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Redesigning hospital prescription charts to reduce prescribing errors

10th Dec 2014

Research supported by the Behavioural Insights Team has demonstrated how prescribing behaviour can be significantly improved by making simple changes to prescription charts used in NHS hospitals.

Below is a guest blog, written by Dom King, a good friend of BIT, co-author of MINDSPACE and the lead researcher on this project. The full paper is available online here

The prescription and administration of medications is the most common therapeutic intervention in the NHS. But all too often problems in the process occur that have the potential to lead to serious harm. Medication errors are common with more than 1 in every 15 of all medications prescribed in UK hospitals containing some type of error. Because most patients using NHS hospitals are taking more than one medication, it is estimated that half of all NHS inpatients will be exposed to a prescribing error during a hospital stay. Problems may include a patient being prescribed an antibiotic that they are known to be allergic to or illegibility in the prescription that can lead a nurse giving the wrong medication or dose. Fortunately most errors are picked up before actual harm occurs but substantial costs and consequences do result from prescribing behaviours across the NHS.

The Behavioural Insights Team has supported a recent programme of work undertaken at Imperial College London, in collaboration with Imperial College Healthcare NHS Trust, looking at the prescribing process from a unique perspective. Whilst most prescriptions in primary care take place electronically, the vast majority of prescribing in NHS hospitals still takes place using paper prescription charts. Efforts to improve prescribing amongst hospital doctors have tended to focus on education and training initiatives. However, these have often failed to demonstrate significant improvements in prescribing. The IDEAS project (Imperial Drug Chart Evaluation and Adoption Study) focused instead on the charts used to make prescriptions to investigate whether changes in the choice architecture (the design and content) of prescription charts could improve prescribing decisions.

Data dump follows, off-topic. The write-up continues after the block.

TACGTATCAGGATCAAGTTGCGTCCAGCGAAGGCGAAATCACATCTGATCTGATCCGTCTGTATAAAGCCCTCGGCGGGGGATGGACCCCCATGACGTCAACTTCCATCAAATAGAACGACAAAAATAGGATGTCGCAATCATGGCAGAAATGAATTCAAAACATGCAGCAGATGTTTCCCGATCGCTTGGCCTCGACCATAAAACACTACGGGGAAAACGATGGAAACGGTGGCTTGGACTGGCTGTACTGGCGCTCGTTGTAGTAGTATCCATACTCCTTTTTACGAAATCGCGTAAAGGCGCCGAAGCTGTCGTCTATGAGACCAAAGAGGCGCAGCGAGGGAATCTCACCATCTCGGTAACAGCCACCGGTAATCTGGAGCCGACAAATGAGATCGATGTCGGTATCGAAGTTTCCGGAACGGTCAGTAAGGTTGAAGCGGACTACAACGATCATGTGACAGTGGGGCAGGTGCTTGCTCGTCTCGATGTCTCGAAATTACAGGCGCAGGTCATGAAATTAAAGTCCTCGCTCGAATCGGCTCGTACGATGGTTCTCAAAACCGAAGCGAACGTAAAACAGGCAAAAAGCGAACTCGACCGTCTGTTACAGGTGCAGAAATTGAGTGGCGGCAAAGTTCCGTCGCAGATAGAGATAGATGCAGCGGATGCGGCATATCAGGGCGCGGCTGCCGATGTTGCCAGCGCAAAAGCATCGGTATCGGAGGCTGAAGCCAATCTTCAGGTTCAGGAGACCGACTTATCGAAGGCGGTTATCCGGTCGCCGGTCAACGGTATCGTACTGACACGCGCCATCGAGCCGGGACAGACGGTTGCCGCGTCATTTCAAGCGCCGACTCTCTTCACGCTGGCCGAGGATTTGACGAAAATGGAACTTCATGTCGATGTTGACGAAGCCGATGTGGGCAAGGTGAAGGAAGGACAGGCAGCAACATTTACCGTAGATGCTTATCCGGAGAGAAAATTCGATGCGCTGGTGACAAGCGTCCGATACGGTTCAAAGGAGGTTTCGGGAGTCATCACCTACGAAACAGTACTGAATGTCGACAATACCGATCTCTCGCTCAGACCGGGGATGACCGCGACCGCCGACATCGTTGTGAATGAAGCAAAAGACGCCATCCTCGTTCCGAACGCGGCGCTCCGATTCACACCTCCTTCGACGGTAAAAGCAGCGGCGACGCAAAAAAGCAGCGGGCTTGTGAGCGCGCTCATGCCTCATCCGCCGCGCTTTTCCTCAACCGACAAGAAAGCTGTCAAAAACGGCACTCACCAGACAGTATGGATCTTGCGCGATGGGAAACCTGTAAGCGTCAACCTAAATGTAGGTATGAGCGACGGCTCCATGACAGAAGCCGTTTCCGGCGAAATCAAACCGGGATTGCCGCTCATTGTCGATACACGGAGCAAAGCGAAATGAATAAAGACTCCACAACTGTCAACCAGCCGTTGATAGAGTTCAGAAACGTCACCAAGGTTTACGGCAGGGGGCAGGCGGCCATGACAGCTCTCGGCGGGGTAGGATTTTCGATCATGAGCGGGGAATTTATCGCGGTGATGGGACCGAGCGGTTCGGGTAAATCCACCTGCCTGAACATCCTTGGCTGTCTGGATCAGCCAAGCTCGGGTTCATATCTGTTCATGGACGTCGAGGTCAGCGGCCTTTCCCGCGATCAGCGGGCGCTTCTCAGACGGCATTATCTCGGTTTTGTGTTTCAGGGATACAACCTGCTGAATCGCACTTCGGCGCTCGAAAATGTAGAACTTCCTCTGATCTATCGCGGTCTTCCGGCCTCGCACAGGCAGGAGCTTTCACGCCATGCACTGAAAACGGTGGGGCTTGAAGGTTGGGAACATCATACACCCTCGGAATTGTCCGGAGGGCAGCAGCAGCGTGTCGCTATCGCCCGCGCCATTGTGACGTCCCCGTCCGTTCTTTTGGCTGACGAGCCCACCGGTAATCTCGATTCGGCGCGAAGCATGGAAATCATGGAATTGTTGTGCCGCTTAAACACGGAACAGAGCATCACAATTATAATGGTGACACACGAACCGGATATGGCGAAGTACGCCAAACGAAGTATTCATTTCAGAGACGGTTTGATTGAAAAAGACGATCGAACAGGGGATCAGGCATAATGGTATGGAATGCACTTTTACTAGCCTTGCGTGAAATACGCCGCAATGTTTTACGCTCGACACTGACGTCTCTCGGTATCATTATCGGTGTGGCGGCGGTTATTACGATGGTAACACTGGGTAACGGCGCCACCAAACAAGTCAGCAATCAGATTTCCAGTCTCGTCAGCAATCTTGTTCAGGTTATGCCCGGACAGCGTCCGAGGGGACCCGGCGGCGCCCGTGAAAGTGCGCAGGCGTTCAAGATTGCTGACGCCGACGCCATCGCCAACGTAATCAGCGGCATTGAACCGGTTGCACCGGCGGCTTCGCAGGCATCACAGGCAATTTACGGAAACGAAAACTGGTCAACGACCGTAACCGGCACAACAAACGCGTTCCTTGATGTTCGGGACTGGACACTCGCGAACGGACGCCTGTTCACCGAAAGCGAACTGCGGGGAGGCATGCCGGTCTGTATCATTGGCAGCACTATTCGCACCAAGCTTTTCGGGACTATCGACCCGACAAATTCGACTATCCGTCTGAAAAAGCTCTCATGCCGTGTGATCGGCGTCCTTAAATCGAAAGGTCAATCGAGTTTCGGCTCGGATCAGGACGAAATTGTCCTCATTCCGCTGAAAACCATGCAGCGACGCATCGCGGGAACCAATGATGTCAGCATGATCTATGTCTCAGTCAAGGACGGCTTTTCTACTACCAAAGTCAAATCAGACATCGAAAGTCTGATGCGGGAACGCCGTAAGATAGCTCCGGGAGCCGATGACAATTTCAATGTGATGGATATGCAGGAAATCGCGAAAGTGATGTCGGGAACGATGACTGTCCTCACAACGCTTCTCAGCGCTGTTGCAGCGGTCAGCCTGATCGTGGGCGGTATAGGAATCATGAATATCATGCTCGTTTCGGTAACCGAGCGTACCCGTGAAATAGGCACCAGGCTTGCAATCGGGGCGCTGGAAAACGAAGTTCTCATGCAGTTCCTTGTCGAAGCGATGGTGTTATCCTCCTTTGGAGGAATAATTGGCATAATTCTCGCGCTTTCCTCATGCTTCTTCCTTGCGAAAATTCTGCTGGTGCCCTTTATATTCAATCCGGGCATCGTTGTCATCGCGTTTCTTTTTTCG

The aim of IDEAS was to redesign the paper prescription chart by incorporating behavioural insights gained from research undertaken. A multidisciplinary team of physicians, pharmacists, nurses, behavioural scientists and designers conducted background research including reviews of existing charts in use through the NHS, focus groups with key stakeholders and structured observations of the prescribing process across an NHS hospital. Designers from the HELIX Centre at Imperial College London translated insights into the design of a newly designed IDEAS prescription chart. A number of ‘nudges’ towards better and safer prescribing are incorporated into the new chart:

  • Default settings are used to make sure medications and particularly antibiotics are given for the optimal duration
  • Important information boxes that are often incompletely filled in have been made more salient to prescribers
  • Prescribers are primed into more legible prescribing by replacing information based cues with an example of how a prescription should be written
  • A short checklist is used to ensure that prescribers carry out important tasks that are often forgotten about (e.g. documenting the type of reaction someone with an allergy has

The IDEAS chart has been tested through an in-situ simulation at St Mary’s Hospital in London. Junior doctors going about their normal activities were asked to prescribe a number of medications using a simulated patient case study. Half of participants filled in an existing chart whilst the other half used the new IDEAS chart. There were striking improvements in prescribing using the IDEAS chart. Medication orders on the IDEAS chart were significantly more likely to include correct dose entries (164/164 vs 166/174; p=0.0046) as well as prescriber’s printed name (163/164 vs 0/174; p<0.0001) and contact number (137/164 vs 55/174; p<0.0001).

The IDEAS chart can be seen here and the research has just been published in the journal BMJ Open. NHS Trusts and other health organisations are of course welcome to use the new chart design.

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